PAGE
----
Our final topic - Task Schedule Tips - is about automation.
In the last topic, we looked at some routine maintenance tasks - Disk Cleanup, Disk Defragmenter, and Check Disk.
Windows has a built-in scheduler, which you can find at;
Start Menu/Programs/ Accessories/System Tools.
When you run it, a Wizard will walk your through the setup process.
The Wizard announces itself with an introductory statement, and invites you to press Next, which you do and then you wait. After a long, l-o-n-g pause, a new screen pops up inviting you to choose the program you wish to automate. You can automate any program, in the sense of getting it to run at an appointed time. Disk Clean and Disk Defragmenter are popular choices. Choose one.
Lets say you choose Disk Cleanup. Having chosen, click Next. Now give the scheduled task a name. In the case of Disk Clean, you will presumably be creating two separate scheduled tasks, one for CDrive, and a second one for DataDrive. (Disk Cleanup cannot handle both drives at once.) For now, lets create one for CDrive, and so we shall call the scheduled task Cleanup_C.
Next, choose a frequency. With this task, once a day or once a week it hardly matters. All that matters is whether your computer is switched on when the task is supposed to run! So lets think about this for a moment.
There are two popular ways of scheduling automated tasks. Choose one.
In addition to, or instead of scheduling tasks at some pre-set time, you can createbatch files to automate complex procedures, and then create shortcuts to make the procedures one-click operations.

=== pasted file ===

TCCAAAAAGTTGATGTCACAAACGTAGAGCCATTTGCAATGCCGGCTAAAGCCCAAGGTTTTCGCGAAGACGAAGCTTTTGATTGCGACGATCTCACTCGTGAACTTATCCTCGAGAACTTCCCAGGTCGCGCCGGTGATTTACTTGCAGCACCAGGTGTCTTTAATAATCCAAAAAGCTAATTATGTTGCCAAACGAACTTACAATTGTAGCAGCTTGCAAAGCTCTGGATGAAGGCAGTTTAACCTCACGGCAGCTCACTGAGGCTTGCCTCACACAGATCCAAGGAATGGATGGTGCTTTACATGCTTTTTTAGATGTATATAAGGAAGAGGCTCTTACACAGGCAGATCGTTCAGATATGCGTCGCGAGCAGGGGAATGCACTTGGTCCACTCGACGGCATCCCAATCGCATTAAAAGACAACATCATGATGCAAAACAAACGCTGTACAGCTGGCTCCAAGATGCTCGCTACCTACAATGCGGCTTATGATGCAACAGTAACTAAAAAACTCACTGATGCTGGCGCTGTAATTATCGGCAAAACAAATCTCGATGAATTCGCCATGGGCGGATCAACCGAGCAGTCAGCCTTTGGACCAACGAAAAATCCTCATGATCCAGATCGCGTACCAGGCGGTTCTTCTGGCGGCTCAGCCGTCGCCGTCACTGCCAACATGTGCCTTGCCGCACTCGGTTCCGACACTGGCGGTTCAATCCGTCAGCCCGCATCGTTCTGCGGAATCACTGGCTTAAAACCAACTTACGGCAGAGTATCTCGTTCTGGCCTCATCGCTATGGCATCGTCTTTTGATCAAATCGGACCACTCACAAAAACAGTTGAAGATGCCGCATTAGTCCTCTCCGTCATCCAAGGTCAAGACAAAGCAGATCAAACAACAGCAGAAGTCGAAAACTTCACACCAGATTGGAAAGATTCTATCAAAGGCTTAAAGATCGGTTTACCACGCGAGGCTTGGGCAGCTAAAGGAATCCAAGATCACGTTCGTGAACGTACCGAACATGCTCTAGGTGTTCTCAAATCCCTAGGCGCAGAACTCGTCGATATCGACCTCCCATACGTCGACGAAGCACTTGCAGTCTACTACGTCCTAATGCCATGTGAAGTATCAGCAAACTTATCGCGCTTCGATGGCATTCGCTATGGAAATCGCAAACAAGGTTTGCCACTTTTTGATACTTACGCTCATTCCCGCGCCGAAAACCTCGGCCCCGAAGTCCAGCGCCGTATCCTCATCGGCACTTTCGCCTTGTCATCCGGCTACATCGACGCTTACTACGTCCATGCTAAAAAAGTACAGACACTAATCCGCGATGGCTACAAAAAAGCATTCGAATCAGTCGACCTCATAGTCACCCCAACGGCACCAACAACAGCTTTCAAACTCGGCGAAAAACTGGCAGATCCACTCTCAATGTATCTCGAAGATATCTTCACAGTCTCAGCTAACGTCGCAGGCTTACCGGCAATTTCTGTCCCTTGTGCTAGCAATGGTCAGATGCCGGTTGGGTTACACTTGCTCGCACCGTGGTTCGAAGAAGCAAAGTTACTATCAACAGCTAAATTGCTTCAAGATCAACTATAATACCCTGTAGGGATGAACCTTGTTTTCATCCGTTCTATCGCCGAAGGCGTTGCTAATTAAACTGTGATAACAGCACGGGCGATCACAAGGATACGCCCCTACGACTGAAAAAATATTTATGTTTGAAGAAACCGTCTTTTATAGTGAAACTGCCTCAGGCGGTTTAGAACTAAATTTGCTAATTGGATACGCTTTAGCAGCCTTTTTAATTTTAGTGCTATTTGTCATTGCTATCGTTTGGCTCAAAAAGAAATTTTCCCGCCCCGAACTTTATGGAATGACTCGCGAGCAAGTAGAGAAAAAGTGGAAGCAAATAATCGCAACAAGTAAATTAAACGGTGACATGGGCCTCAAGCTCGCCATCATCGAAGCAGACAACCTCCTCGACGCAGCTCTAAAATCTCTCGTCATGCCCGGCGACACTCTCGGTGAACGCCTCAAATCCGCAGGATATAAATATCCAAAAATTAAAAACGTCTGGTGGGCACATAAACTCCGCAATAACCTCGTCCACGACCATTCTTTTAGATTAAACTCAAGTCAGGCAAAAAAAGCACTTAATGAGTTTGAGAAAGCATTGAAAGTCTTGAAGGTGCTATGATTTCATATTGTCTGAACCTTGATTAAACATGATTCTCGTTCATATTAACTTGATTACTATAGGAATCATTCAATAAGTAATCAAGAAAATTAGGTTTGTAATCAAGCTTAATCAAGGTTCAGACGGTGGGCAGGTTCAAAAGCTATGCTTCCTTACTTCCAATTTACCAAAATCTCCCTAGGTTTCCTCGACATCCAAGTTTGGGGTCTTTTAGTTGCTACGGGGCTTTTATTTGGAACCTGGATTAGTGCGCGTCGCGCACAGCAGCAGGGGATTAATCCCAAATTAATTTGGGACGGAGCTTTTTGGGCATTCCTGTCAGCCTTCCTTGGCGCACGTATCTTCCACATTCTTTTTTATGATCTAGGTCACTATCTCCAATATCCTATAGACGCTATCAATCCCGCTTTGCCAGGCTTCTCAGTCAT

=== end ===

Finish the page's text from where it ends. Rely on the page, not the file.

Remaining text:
So what is a batch file? It is a script (a very small program) that you write using Notepad. To create a batch file, open Notepad, and Save As, giving it a name with a .bat extension. In the file, you type commands that tell Windows what to do.
For our present purposes, lets suppose we want a batch file that will run Disk Cleanup. So we start with the name of the file that runs Disk Cleanup, which is CleanMgr. How do we know this? Simple: we consult Help and Support.
You can also do a search on batch file, and find a useful article which explains lots about creating and using batch files.
Meanwhile, back to our batch file. Having created it using Notepad, typed in a script (the one word cleanmgr - without the inverted commas), and saved it, our next job is to run it, which we can do by either:
In all cases, the Disk Cleanup program will run.
By themselves, there is not all that much you can do with batch files. Combine them with the Task Scheduler and the ability to create shortcuts, and you can create some really useful magic. For instance, between them all, you can set your computer to automatically run CheckDisk on each of your hard disk drives at an appointed time, shutting down and restarting your computer as needed. In combination with suitable software, you can get it to check automatically your computer clock, run some Internet security programs, delete unwanted files, clean your hard disk, and perform a host of other housekeeping chores, all without you ever having to lift a finger!
Project 1: Create a scheduled task to set your Disk Cleanup to run at a time of your choosing. Then wait until it has run, and check that it has doneits work.
Project 2: Create a batch file to shut down and restart your computer. (Hint: The program that shuts down your computer is shutdown.exe, and the command to find out about it is shutdown /?.)
That completes this course on systems administration
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